Moderna’s “stunning” second vaccine

America’s Moderna has come up with a vaccine even more promising than last week’s offering from Pfizer and BioNTech. Matthew Partridge reports

Biotechnology firm Moderna is celebrating after “tremendously exciting” preliminary results from late-stage trials of its Covid-19 vaccine, says Sarah Knapton in The Daily Telegraph. So far, only five people in the trial who received the jab have contracted the virus, compared with 90 who received a placebo, implying that it is nearly 95%-effective in preventing infection. That would make it “even more effective than either the Pfizer/BioNTech or Russian jab”. The trials suggest that it can even protect “the elderly and vulnerable who are most at risk”, with no one who has received the jab developing severe Covid-19 yet (compared with 11 from the placebo group).

Moderna’s success is “stunning”, says Robert Cyran on Breakingviews. Not only is it highly effective, but side effects are also “moderate”. More importantly, it can be stored in a conventional freezer for six months, and in a fridge up to 30 days, making it much easier to distribute than Pfizer’s vaccine, which must be “kept far colder, complicating distribution”. This is particularly good news for emerging markets, who not only lack expensive storage facilities, but will also benefit from the fact that richer countries have ordered far more doses than they need. The US alone ordered 600 million doses.

Vindication after a volatile year

This is “great news”, says Lex in the Financial Times. The data also brings “vindication for one of the sector’s most divisive companies”. After a “record-setting” initial public offering in December 2018, its shares spent much of 2019 trading below its opening price. However, the coronavirus pandemic has put its work on messenger-RNA, which prompts the body to make its own medicine, “back into focus”. Indeed, there are hopes that the Covid-19 jab may represent “proof of concept” for other Moderna treatments, including a personalised cancer vaccine. So, it’s no surprise that its shares have risen by 390% this year. Thanks to its latest success, Moderna should easily find enough money to develop its other vaccines, says Charley Grant in The Wall Street Journal. Its $40bn valuation means it can raise funds by selling shares and it also has $4bn in cash on the books. Selling even 500 million doses of vaccine at $200 each would translate into $10bn, which should come with “attractive profit margins” as Moderna’s decision not to seek a partner means that “it won’t have to share those profits”.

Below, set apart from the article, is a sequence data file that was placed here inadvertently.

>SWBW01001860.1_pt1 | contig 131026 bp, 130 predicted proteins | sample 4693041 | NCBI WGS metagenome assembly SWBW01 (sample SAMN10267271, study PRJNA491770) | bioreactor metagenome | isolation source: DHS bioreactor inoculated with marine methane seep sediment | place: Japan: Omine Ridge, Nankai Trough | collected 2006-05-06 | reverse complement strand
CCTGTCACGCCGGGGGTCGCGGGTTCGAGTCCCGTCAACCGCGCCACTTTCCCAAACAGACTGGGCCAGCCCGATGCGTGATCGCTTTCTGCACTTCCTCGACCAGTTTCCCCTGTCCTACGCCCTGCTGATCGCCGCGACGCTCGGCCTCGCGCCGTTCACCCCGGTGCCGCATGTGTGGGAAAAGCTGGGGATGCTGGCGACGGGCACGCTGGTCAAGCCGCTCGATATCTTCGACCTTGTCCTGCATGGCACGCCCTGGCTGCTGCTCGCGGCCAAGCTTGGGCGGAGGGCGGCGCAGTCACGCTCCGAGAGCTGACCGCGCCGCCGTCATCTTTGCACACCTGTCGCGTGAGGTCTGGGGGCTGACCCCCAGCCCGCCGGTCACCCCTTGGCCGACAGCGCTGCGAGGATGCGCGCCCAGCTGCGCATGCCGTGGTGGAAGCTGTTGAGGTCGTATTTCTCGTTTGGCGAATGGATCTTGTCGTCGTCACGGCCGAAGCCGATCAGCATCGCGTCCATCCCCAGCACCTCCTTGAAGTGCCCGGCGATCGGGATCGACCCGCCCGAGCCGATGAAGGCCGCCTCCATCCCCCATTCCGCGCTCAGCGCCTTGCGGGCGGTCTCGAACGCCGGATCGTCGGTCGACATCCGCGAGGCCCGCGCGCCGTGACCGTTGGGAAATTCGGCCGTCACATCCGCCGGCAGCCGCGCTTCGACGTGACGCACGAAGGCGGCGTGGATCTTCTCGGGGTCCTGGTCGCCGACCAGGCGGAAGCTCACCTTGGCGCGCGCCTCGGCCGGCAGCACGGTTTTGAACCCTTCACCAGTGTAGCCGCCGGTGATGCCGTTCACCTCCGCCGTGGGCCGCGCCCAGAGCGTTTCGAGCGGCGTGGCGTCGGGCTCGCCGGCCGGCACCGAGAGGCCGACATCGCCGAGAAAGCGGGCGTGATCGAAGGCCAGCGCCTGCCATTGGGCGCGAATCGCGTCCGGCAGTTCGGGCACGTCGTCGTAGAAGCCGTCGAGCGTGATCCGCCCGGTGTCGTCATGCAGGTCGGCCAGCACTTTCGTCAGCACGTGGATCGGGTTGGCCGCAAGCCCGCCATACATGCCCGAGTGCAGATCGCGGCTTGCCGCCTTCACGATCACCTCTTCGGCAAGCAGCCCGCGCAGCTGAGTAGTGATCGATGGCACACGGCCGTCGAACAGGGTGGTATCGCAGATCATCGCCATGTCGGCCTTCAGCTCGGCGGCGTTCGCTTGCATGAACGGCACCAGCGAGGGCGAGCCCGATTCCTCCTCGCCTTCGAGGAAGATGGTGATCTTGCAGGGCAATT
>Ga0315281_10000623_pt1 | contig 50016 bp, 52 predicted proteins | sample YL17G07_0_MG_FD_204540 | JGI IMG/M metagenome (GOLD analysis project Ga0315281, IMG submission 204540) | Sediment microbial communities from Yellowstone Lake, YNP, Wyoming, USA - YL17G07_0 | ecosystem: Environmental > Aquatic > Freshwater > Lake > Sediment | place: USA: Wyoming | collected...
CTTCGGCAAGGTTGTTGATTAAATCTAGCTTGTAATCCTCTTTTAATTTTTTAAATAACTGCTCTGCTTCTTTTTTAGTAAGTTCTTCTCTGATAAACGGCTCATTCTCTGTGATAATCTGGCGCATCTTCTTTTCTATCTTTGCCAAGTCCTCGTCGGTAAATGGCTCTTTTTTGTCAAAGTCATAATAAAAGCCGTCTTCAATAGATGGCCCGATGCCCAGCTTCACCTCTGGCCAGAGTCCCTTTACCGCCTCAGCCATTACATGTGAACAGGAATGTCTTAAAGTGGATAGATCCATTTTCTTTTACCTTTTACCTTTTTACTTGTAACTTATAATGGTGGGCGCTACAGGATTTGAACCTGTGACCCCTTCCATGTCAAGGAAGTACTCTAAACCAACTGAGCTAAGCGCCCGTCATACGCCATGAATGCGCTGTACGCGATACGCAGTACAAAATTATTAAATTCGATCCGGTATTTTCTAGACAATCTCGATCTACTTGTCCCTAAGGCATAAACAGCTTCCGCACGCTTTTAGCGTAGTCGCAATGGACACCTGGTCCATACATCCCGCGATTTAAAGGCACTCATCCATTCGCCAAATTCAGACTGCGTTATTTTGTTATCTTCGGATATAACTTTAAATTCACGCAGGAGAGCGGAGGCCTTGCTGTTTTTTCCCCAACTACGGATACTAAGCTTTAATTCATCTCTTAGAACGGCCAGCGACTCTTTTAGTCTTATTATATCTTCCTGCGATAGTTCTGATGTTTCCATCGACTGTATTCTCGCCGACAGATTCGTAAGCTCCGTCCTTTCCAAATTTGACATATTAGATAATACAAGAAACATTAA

AstraZeneca should also be happy, says Nils Pratley in the Guardian. Moderna’s trial suggests that its own jab, developed in conjunction with Oxford University, will report similarly good news next month. What’s more, it stands to benefit from the fact that it “made a very good bet” when it invested in Moderna as long ago as 2013, back when it was a “three-year-old biotechnology tiddler”. As a result, its 7.6% stake, which cost just $380m, is now worth $2.9bn – a “very decent” return.

Recommended

US stockmarkets shrug off signs of overheating
US stockmarkets

US stockmarkets shrug off signs of overheating

Signs of overheating in the markets are everywhere, but that didn't stop US stocks hitting new record highs last week.
29 Jan 2021
US stockmarkets shrug off the mob's rampage through the US Capitol building
US stockmarkets

US stockmarkets shrug off the mob's rampage through the US Capitol building

US stockmarkets seem more interested in the results of Senate elections in Georgia than on the lawless mob's raid on the country's Capitol building.
14 Jan 2021
DR Horton: US housebuilder that's piling up profits
Trading

DR Horton: US housebuilder that's piling up profits

US housebuilder DR Horton’s stock rests on firm foundations and looks cheap. Matthew Partridge looks at the best way to play it.
26 Feb 2021
Expect more turbulence as the market calls central bankers’ bluff
Stockmarkets

Expect more turbulence as the market calls central bankers’ bluff

With bond yields climbing and stockmarkets sliding, markets are hoping central bankers will step in again to repress interest rates – but that won’t …
26 Feb 2021

Most Popular

A beginner’s guide to bitcoin: what is bitcoin?
Bitcoin

A beginner’s guide to bitcoin: what is bitcoin?

As a completely novel concept for many people, bitcoin can take a little effort to get to grips with. In the first of a short series on the cryptocurr…
1 Mar 2021
A beginner’s guide to bitcoin: how to buy bitcoin
Bitcoin

A beginner’s guide to bitcoin: how to buy bitcoin

For the novice, buying bitcoin can be a daunting prospect. Here, Dominic Frisby outlines the process from start to finish.
2 Mar 2021
What is “yield curve control” and why is it coming to a central bank near you?
Government bonds

What is “yield curve control” and why is it coming to a central bank near you?

Central banks around the world are determined not to let interest rates go up too quickly or by too much – a practice known as “yield curve control”. …
1 Mar 2021